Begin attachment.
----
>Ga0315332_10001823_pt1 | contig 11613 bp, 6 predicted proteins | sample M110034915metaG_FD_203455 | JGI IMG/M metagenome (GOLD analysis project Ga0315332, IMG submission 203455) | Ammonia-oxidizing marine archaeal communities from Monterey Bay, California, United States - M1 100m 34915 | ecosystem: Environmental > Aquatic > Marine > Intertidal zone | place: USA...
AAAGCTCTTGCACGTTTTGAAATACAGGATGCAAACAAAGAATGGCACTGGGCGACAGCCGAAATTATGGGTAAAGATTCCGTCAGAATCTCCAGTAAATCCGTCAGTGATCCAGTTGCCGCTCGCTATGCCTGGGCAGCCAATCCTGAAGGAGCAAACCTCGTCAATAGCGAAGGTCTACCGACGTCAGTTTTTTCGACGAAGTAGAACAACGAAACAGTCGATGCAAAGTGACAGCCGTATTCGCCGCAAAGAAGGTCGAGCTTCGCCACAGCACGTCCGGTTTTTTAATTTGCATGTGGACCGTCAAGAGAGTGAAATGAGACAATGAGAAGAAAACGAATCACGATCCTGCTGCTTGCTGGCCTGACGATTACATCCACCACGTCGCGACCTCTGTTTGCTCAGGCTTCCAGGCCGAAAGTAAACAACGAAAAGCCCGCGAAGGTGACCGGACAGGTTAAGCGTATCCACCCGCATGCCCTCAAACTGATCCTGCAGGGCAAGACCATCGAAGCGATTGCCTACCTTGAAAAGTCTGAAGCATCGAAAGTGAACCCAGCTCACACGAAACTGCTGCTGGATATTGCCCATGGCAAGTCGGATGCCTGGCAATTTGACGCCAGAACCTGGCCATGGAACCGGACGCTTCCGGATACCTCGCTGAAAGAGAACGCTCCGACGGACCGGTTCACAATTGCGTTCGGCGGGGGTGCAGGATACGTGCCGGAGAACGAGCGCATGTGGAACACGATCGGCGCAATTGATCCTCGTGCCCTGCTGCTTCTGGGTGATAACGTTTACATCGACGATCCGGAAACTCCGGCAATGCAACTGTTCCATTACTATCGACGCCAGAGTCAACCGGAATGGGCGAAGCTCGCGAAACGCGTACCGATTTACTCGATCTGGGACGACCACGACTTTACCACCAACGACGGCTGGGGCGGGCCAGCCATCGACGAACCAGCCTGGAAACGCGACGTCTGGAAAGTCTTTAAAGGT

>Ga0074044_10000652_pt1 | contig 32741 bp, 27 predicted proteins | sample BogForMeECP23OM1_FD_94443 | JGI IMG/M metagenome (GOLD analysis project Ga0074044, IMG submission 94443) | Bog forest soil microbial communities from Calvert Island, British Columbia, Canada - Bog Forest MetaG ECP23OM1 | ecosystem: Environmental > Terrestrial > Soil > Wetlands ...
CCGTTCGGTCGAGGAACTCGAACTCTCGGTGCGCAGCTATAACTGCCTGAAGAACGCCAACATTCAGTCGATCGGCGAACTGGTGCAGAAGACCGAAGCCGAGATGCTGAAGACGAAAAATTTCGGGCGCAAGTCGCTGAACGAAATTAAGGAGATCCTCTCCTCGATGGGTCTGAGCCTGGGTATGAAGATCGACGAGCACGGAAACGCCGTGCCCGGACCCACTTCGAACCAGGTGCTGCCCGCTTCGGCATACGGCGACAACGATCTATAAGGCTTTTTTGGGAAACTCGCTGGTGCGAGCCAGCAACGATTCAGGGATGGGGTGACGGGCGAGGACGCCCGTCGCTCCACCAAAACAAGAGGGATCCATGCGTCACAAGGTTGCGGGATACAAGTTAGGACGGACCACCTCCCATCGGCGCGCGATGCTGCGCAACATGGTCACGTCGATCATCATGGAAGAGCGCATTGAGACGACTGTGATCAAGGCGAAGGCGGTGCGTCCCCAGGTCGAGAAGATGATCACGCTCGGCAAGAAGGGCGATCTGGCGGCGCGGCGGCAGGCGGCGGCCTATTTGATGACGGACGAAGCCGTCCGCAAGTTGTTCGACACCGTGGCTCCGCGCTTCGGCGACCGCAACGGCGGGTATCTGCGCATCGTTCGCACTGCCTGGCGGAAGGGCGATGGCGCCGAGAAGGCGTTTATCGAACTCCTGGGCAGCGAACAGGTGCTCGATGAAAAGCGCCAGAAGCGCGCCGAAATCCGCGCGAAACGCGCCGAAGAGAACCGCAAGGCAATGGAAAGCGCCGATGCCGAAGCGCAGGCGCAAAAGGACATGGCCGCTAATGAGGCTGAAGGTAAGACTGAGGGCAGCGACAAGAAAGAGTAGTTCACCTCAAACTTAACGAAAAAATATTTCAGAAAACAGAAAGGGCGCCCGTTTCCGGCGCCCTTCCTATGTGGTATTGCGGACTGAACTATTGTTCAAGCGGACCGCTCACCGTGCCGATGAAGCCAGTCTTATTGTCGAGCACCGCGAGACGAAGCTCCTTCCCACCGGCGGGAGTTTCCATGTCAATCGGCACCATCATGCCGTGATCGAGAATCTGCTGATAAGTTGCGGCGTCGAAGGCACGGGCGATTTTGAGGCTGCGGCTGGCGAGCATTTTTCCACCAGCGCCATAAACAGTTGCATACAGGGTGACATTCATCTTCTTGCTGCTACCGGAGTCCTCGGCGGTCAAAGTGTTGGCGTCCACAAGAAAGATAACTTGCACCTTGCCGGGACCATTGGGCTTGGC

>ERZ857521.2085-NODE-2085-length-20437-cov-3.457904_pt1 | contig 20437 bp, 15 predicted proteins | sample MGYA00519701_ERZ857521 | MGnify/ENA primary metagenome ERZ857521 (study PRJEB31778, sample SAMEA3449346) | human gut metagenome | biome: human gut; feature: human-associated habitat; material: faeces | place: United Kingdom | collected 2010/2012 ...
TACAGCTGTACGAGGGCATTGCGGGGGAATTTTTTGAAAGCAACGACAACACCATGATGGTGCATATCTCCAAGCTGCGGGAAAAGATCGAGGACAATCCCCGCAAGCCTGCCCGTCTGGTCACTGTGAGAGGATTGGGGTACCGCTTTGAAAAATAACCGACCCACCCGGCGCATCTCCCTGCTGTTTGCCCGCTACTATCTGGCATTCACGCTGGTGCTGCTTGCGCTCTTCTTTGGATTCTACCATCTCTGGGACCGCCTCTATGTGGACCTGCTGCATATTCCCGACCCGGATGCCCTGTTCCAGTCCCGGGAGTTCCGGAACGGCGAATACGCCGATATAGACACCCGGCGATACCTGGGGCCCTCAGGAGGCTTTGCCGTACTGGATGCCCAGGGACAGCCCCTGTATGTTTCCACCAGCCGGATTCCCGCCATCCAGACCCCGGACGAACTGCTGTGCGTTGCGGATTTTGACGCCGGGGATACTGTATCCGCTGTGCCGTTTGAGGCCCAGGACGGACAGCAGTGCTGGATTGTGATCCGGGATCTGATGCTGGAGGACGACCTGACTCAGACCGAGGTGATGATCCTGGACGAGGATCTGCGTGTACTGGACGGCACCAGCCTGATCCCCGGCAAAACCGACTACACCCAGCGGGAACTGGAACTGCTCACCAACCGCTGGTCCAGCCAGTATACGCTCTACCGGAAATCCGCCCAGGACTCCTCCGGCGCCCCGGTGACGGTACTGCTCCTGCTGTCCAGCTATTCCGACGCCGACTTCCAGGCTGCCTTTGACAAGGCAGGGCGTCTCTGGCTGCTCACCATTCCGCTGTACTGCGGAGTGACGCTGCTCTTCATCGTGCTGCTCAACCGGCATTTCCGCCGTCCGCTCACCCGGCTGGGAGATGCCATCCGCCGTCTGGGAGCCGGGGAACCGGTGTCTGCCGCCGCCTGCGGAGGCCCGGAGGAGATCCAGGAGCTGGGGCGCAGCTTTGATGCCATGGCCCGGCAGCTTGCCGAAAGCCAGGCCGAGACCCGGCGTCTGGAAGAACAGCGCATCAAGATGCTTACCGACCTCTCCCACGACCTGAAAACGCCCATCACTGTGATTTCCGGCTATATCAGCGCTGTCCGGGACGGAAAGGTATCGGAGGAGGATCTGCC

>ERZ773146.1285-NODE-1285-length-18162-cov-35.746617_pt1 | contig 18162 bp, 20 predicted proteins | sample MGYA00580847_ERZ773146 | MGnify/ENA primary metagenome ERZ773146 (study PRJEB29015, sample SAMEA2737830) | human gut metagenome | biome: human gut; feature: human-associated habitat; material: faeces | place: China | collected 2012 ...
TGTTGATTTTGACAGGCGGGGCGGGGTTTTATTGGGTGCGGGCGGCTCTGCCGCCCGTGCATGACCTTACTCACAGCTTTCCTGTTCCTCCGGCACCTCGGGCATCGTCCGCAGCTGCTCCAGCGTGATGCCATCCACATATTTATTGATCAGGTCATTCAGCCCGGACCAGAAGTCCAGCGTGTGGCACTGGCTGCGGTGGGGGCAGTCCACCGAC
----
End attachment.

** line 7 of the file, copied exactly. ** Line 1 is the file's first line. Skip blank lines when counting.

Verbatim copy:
>ERZ773146.1285-NODE-1285-length-18162-cov-35.746617_pt1 | contig 18162 bp, 20 predicted proteins | sample MGYA00580847_ERZ773146 | MGnify/ENA primary metagenome ERZ773146 (study PRJEB29015, sample SAMEA2737830) | human gut metagenome | biome: human gut; feature: human-associated habitat; material: faeces | place: China | collected 2012 ...